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When you go to the gym, or for a run, what are you training for?

Do you want to perform in a competition? Or do you just want to be “healthy”?

Before you pick either one of these goals, you need to have a few things in place in order to succeed.

Sleep. You need to sleep as much as you can without getting fired or divorced.

Nutrition. You need to eat a nutrient dense diet, devoid of sugars or processed foods. Just eat real foods!

Stress levels. These need to be kept low. Take a few minutes each day to “tune out” and allow your brain to recover.

Now that we have all these big rocks in place, we can take on our training goals.

If you’re training for health, you need to focus on the following: high intensity efforts with low volume, and very low intensity efforts with moderate volume.

What does this look like in real world terms?

Sprint and lift heavy weights 2-3 times per week. In the gym, focus on big compound lifts and look for heavier loads (as long as you can control them). When you’re running, look for short, all out efforts, followed by lots or rest.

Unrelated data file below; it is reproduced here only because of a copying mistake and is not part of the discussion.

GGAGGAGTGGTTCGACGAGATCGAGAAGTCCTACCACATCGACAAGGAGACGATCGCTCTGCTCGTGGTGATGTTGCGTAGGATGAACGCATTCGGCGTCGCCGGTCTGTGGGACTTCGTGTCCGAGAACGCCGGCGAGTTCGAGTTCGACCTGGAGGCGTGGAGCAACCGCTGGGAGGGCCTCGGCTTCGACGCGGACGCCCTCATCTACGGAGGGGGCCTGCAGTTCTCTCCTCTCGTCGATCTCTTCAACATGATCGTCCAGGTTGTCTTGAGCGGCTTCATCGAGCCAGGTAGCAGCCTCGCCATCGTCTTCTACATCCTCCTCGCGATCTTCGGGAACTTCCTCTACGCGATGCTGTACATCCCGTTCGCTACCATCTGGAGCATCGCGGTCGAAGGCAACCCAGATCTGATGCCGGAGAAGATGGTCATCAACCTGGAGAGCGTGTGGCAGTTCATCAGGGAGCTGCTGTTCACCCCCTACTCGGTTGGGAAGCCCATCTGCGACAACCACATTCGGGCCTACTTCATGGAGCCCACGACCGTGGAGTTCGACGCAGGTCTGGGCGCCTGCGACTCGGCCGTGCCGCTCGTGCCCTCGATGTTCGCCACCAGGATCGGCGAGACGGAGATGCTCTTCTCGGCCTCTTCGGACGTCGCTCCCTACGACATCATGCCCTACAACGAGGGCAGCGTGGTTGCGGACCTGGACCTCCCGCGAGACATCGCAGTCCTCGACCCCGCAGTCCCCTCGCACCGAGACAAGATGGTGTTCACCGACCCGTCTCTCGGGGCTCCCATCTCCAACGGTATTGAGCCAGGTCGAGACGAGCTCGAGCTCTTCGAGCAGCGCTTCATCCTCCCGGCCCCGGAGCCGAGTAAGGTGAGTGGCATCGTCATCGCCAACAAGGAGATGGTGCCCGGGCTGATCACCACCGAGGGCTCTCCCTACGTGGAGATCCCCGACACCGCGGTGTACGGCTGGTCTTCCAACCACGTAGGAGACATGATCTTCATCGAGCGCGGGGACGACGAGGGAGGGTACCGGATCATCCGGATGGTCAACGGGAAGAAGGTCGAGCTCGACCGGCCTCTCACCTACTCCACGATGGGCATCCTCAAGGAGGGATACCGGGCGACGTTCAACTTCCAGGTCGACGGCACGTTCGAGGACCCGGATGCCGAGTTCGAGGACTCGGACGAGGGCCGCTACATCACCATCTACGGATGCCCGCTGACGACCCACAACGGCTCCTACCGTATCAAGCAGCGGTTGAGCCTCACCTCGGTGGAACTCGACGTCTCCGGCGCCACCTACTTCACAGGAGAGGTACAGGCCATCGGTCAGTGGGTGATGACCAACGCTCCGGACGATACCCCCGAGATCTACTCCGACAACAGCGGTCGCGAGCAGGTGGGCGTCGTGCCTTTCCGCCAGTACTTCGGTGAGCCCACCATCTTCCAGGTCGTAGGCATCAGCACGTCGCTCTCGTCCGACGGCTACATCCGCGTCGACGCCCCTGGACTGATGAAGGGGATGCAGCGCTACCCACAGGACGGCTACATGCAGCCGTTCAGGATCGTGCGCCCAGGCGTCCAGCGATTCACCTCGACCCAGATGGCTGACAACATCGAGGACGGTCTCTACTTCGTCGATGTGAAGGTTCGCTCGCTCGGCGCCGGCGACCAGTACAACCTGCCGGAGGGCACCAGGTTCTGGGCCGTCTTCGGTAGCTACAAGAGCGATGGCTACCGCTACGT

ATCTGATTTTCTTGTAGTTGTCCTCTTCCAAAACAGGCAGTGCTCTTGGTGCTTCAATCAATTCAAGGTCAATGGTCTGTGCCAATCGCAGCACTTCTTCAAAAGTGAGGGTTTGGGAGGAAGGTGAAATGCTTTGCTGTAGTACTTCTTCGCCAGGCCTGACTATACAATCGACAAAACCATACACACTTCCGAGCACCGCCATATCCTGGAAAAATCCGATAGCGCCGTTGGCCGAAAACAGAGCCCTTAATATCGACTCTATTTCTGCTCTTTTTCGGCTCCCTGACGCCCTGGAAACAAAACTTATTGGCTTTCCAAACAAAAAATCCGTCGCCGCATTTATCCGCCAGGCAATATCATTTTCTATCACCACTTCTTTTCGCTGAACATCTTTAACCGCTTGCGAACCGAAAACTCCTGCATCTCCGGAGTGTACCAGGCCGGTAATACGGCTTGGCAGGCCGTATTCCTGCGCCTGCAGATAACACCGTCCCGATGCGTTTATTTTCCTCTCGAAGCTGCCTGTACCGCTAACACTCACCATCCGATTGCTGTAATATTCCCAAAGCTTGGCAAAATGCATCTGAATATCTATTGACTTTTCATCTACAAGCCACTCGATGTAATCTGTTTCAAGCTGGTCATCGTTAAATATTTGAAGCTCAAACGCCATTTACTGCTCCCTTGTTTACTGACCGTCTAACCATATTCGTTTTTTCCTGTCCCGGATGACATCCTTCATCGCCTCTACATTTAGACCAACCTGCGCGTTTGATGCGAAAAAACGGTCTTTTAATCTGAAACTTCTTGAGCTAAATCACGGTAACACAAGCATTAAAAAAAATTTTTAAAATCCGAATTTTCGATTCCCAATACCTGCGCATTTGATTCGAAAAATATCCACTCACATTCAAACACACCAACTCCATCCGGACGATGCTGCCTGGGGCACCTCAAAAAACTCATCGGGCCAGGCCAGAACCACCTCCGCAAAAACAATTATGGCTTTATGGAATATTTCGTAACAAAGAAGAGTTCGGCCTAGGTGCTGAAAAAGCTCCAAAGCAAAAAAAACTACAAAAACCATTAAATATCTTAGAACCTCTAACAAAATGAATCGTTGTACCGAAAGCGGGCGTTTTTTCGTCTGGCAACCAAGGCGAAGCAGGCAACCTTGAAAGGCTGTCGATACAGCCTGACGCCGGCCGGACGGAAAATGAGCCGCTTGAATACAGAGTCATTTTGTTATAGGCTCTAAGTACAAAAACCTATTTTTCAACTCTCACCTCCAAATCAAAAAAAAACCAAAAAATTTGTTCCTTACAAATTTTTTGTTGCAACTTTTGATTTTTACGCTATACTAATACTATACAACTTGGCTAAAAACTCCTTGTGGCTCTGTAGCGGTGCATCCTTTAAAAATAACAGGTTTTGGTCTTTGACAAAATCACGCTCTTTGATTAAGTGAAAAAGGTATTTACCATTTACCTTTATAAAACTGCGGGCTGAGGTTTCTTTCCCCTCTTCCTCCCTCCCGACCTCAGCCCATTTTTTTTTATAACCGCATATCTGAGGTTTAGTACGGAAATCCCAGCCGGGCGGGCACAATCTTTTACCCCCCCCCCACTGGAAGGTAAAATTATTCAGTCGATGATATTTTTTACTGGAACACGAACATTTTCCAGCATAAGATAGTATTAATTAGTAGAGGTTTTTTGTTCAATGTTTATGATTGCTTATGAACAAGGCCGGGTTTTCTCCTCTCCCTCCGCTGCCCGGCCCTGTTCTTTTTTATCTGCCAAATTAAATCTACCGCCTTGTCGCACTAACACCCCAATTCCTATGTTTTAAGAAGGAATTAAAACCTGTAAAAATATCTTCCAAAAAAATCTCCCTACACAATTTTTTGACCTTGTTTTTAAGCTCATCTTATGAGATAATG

On top of this, spend some time moving at least 5 days a week, at a slow pace. Walking, hiking, playing on the floor with your kids. Spend 30-45min per day at least doing this.

Now if you’re training for performance, you will need to focus on the specific demands of your sport.

Competing in long distance events (marathons, triathlons) will require a high volume of aerobic training. Your body needs to be taught to sustain an effort over long (sometimes very long) periods of time.

If you’re competing in a strength sport (powerlifting, olympic weightlifting, strongman) your training will once again reflect the demands of the sport. In those cases, you will be doing lots of lifting with moderate to heavy weights. The stronger you want to be, the more training volume you will need to get through.

Now you might think that you can do both. You might think that running marathons is the best way to be healthy. Or that lifting weights 5 days per week is the way to live long and prosper.

But the reality is the following:

“Health stops where performance starts”

When you’re pushing your body to high volumes of training, you will inevitably affect your health in a negative way. Whether it’s by increasing long term risks of heart damage from distance running or increased chances of injury because of the demands imparted on the body by frequent, heavy lifting, there’s no way around it.

Always remember that when you want push your body beyond health and longevity goals, there’s a price to pay for it.